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This post was originally created by Spredfast before Spredfast and Lithium merged and became Khoros.
If you’re not using social data to inform the biggest decisions at your organization, then you’re not thinking big enough. Most organizations leverage social data to make decisions about social: Do I post more of cats or dogs? Some organizations leverage social data to make decisions about messaging: Do we include copy around hiking for exercise or hiking for self-reflection? Very few organizations use social to make decisions about big things like product development or brand position. You want to be one of those companies that use social media data to help inform your big decisions.
You can monitor brand mentions all you want, but if you aren’t also monitoring the larger factors that affect your business and practicing consistent social media data collection, you will miss key signals and social media data that could impact your bottom line. What does your organization depend on? If you sell any packaged food items, for example, you should be tracking and reporting on what health publications are sharing on social—and what’s getting interest. If you’re a retail brand, you should be evaluating retail-tainment activations in stores of your competitors. If you are in financial services, you should be listening to everything from how people talk about money on social media to how people respond to the financial markets in general.
If you’re able to detect a shift at the top of your funnel, you will have the time you need to evaluate the impact it will have on your business. This means smarter, better planning.
You can’t be passive with social data. Industry-changing ideas aren’t going to come out of a hashtag search (believe me, I’ve tried). Think about what you believe to be true about the motivations of your audience—and then test those assumptions. You may be right, which is a great vote of confidence to continue what you are doing. But you may be wrong and the more quickly you can adjust, the better positioned you will be compared to your competitors. Monitor your social media data analytics regularly to bolster your development and testing strategies.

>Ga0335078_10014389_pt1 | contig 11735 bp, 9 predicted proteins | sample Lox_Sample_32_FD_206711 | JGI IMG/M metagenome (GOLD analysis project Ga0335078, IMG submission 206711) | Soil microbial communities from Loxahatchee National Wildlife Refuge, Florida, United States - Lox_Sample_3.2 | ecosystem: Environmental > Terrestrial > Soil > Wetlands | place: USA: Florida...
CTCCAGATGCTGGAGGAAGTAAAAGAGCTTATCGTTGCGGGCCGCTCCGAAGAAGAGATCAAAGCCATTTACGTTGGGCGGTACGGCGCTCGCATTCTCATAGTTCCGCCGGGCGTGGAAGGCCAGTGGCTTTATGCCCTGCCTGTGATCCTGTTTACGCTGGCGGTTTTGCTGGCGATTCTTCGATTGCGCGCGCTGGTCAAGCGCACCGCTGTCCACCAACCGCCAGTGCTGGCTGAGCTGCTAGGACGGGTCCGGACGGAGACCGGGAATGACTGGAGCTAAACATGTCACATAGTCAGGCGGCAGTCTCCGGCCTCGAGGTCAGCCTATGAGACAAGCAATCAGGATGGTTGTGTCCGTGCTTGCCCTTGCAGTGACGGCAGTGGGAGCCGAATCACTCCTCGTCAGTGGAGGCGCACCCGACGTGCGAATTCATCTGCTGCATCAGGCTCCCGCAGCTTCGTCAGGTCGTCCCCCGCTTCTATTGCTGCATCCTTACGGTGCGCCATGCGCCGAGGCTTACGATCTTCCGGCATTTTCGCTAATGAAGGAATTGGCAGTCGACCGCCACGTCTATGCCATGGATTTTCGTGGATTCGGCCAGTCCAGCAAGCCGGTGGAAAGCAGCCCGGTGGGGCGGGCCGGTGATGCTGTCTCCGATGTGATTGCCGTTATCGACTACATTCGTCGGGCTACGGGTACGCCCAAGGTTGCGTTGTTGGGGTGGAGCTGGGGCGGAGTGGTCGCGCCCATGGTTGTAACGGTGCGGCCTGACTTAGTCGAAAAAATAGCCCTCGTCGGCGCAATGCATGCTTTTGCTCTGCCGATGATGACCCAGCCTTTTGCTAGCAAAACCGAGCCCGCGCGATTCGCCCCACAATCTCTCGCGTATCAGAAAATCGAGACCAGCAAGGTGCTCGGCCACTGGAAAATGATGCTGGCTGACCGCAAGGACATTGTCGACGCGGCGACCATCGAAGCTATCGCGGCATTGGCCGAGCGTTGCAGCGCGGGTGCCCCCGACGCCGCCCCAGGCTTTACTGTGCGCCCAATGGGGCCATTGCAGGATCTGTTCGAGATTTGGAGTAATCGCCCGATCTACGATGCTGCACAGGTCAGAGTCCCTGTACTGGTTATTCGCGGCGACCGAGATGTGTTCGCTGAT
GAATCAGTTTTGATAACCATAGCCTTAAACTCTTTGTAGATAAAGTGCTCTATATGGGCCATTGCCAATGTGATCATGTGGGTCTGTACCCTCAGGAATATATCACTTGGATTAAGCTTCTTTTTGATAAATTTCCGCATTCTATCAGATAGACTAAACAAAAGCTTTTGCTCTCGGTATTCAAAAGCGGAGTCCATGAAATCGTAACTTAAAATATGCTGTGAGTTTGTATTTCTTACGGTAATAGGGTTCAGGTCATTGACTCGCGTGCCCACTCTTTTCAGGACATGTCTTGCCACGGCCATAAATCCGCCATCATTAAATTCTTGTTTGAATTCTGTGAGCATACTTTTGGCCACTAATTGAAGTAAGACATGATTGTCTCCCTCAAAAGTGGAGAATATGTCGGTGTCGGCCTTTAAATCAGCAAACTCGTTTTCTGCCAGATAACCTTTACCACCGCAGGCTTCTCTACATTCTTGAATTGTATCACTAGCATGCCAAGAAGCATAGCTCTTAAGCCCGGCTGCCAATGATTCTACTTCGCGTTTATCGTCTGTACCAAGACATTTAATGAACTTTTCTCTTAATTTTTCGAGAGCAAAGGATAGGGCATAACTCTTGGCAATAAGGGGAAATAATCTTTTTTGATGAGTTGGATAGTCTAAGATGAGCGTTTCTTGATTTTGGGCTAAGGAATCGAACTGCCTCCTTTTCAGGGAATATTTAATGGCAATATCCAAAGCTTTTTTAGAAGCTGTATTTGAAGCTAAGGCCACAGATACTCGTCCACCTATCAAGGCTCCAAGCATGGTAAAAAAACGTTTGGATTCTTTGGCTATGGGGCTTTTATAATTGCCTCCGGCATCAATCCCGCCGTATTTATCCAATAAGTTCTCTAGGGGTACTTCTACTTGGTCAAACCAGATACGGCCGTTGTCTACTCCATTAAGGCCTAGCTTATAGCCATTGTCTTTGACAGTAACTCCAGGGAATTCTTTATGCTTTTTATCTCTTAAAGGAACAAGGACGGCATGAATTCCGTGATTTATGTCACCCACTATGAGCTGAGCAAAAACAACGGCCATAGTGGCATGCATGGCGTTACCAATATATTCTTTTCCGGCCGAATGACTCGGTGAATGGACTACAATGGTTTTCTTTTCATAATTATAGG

Here are just a few examples of the types of hypotheses that can be tested with social data.
Too many marketers expect social data to deliver eye-opening insights without ever thinking about the questions they are asking. If you ask the right question of your social media data, you’re going to get better results.
One way to start is by following cult brands and the people that love them. You might say “Pshh, I’m already following brands that inspire me.” Sure, you track their posts, but do also spend time learning from their followers? Social media data collection gained from monitoring a brand’s followers can divulge new insights and information that you would otherwise be unable to obtain and organize.
Once or twice a year, pick five brands with enviable communities. Conduct a deep analysis. What motivates their followers to post? What causes them to profess their love? What do they celebrate about the brand? What do they talk to each other about?